Technology has been altering the shape of human society and our daily lives. And now it is starting to change our perceptions of the world, literally, while giving us a closer look at corners of the world previously off-limits due to the risks. Let’s look at how technology is transforming the world of geology today. We’ll discuss a few real-world projects that are harbingers for the field as a whole.
Satellite imagery and the internet have combined to put detailed images of the Earth in front of amateur geologists. With the vast amount of detailed images available online, anyone with an internet connection can access a wealth of Earth observation data. Additionally, satellite imagery has been instrumental in locating archaeological sites and unauthorized digs. Detailed images can reveal unique patterns on the ground, prompting further investigation and even leading to significant archaeological discoveries. In short, the accessibility of Earth Observation Satellite Imagery has democratized exploration and understanding of the planet’s topography
Low cost local surveys via drones combined with increases in computational power and modeling allow geologists to study shifts in soil conditions captured by farmers, ranchers, land use agencies, other scientists and anyone else collecting the data. Now erosion, soil moisture levels and plant growth can be modeled in great detail because so much more information is collected and quickly analyzed.
The same modeling is allowing us to create ever more detailed maps of what the world looked like millions of years ago. For example, a team from the University of Oslo has created a 410-million-year-old reconstruction of the world. They’re sharing the model with GPlates, an open source model that lets anyone see what the world probably looked like at any stage in its early history. Tools like this are routinely taught in geology programs. You can learn more about the top geology schools and what their programs entail on a site like Quality Education and Jobs.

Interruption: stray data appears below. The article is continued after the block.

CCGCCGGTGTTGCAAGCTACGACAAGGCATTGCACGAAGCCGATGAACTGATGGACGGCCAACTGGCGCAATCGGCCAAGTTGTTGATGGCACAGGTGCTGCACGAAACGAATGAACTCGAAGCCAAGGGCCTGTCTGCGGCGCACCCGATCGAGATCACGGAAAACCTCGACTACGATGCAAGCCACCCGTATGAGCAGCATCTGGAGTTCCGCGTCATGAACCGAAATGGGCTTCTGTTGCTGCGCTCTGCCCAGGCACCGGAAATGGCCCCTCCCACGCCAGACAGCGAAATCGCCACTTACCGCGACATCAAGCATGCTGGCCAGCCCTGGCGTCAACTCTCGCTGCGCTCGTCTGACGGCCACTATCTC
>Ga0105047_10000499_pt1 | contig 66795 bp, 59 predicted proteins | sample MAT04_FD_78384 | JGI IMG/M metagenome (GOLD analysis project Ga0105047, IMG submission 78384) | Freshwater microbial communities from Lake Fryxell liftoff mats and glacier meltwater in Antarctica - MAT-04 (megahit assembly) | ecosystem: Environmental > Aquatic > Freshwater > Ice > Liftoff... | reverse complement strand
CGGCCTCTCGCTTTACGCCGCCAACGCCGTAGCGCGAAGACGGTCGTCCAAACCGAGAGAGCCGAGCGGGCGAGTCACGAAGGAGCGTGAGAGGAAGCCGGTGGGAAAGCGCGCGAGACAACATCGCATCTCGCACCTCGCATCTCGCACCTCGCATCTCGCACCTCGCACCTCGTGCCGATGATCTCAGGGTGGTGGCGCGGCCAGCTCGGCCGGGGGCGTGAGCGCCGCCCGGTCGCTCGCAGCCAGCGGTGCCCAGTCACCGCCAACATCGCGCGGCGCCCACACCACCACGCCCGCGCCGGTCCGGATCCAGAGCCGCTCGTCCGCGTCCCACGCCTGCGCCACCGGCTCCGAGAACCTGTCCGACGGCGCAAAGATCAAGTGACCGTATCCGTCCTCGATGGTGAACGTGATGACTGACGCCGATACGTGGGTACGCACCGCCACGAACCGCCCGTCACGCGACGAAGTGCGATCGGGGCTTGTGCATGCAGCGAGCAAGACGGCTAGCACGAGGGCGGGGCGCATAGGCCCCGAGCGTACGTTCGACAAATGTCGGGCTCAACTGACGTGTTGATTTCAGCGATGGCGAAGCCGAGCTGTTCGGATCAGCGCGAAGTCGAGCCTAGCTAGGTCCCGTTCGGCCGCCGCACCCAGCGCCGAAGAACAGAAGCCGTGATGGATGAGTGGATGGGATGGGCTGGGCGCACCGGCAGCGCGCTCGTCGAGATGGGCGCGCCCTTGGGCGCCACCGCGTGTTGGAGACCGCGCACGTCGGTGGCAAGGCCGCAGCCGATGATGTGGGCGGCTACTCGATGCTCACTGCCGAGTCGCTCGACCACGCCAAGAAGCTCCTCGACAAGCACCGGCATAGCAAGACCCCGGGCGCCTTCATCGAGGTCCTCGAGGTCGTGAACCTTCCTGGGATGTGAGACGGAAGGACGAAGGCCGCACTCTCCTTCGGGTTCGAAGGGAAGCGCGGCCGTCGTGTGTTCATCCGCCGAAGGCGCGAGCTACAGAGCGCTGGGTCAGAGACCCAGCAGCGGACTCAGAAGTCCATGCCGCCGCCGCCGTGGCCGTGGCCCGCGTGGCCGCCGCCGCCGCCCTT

UAVs and ROVs
Remote operated vehicles have been a boon for undersea exploration. ROVs are routinely being used by geologists to map undersea caves, reaching far deeper than human divers without the risk of drowning.
Drones are being used for detailed mapping of mountain regions without having to send out an army of surveyors. The built-in GPS systems make mapping of various features easy, while it allows people to send out drones to map changes in the landscape after earthquakes, floods and fires without risk to themselves. For example, a drone flown into the plumes of Mount Yasur volcano discovered that there were six active vents, three smaller ones in addition to the three large ones that were already known to exist. Drones are also being retrofitted to collect samples of volcanic gasses without requiring geologists to climb the summit.
Technology is allowing us to see deeper into hidden parts of the world and map it in far greater detail. Software, computing power and shared data sets are allowing us to imagine what the world looked like years ago and better predict what it will look like in the future.